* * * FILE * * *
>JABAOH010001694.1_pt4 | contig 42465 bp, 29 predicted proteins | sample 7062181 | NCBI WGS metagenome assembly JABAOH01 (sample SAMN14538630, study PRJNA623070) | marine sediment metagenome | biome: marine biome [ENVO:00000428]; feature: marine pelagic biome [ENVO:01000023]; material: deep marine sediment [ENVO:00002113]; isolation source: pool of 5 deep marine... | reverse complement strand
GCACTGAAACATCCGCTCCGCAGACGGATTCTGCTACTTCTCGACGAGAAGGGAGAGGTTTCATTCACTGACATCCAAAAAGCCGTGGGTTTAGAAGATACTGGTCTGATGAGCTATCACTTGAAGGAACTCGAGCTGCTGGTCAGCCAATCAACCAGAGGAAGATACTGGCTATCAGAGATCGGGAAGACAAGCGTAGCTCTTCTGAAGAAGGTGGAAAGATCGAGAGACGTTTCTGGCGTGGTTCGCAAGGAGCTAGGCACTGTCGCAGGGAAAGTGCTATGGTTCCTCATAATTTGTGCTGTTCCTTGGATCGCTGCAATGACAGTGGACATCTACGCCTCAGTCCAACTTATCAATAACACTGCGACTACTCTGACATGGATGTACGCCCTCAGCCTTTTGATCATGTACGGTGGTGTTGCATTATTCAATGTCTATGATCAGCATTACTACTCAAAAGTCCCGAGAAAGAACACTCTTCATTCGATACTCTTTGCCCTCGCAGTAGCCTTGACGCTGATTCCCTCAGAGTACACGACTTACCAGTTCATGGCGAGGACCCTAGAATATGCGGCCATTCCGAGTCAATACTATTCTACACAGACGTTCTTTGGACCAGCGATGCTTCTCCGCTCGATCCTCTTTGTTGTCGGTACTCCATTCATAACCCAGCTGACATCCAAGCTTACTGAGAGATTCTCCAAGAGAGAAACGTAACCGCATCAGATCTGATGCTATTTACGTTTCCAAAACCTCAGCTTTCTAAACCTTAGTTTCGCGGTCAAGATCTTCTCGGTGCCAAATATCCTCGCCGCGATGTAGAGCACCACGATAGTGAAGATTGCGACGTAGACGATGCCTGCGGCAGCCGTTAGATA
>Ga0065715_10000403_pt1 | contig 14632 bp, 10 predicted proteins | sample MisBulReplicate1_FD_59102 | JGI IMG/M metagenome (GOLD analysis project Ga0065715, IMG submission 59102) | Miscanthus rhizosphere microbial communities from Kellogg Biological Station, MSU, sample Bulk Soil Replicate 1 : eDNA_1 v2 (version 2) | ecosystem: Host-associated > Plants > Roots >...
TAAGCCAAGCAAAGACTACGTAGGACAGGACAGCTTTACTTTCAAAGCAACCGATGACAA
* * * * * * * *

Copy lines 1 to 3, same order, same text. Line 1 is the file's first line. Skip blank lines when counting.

>JABAOH010001694.1_pt4 | contig 42465 bp, 29 predicted proteins | sample 7062181 | NCBI WGS metagenome assembly JABAOH01 (sample SAMN14538630, study PRJNA623070) | marine sediment metagenome | biome: marine biome [ENVO:00000428]; feature: marine pelagic biome [ENVO:01000023]; material: deep marine sediment [ENVO:00002113]; isolation source: pool of 5 deep marine... | reverse complement strand
GCACTGAAACATCCGCTCCGCAGACGGATTCTGCTACTTCTCGACGAGAAGGGAGAGGTTTCATTCACTGACATCCAAAAAGCCGTGGGTTTAGAAGATACTGGTCTGATGAGCTATCACTTGAAGGAACTCGAGCTGCTGGTCAGCCAATCAACCAGAGGAAGATACTGGCTATCAGAGATCGGGAAGACAAGCGTAGCTCTTCTGAAGAAGGTGGAAAGATCGAGAGACGTTTCTGGCGTGGTTCGCAAGGAGCTAGGCACTGTCGCAGGGAAAGTGCTATGGTTCCTCATAATTTGTGCTGTTCCTTGGATCGCTGCAATGACAGTGGACATCTACGCCTCAGTCCAACTTATCAATAACACTGCGACTACTCTGACATGGATGTACGCCCTCAGCCTTTTGATCATGTACGGTGGTGTTGCATTATTCAATGTCTATGATCAGCATTACTACTCAAAAGTCCCGAGAAAGAACACTCTTCATTCGATACTCTTTGCCCTCGCAGTAGCCTTGACGCTGATTCCCTCAGAGTACACGACTTACCAGTTCATGGCGAGGACCCTAGAATATGCGGCCATTCCGAGTCAATACTATTCTACACAGACGTTCTTTGGACCAGCGATGCTTCTCCGCTCGATCCTCTTTGTTGTCGGTACTCCATTCATAACCCAGCTGACATCCAAGCTTACTGAGAGATTCTCCAAGAGAGAAACGTAACCGCATCAGATCTGATGCTATTTACGTTTCCAAAACCTCAGCTTTCTAAACCTTAGTTTCGCGGTCAAGATCTTCTCGGTGCCAAATATCCTCGCCGCGATGTAGAGCACCACGATAGTGAAGATTGCGACGTAGACGATGCCTGCGGCAGCCGTTAGATA
>Ga0065715_10000403_pt1 | contig 14632 bp, 10 predicted proteins | sample MisBulReplicate1_FD_59102 | JGI IMG/M metagenome (GOLD analysis project Ga0065715, IMG submission 59102) | Miscanthus rhizosphere microbial communities from Kellogg Biological Station, MSU, sample Bulk Soil Replicate 1 : eDNA_1 v2 (version 2) | ecosystem: Host-associated > Plants > Roots >...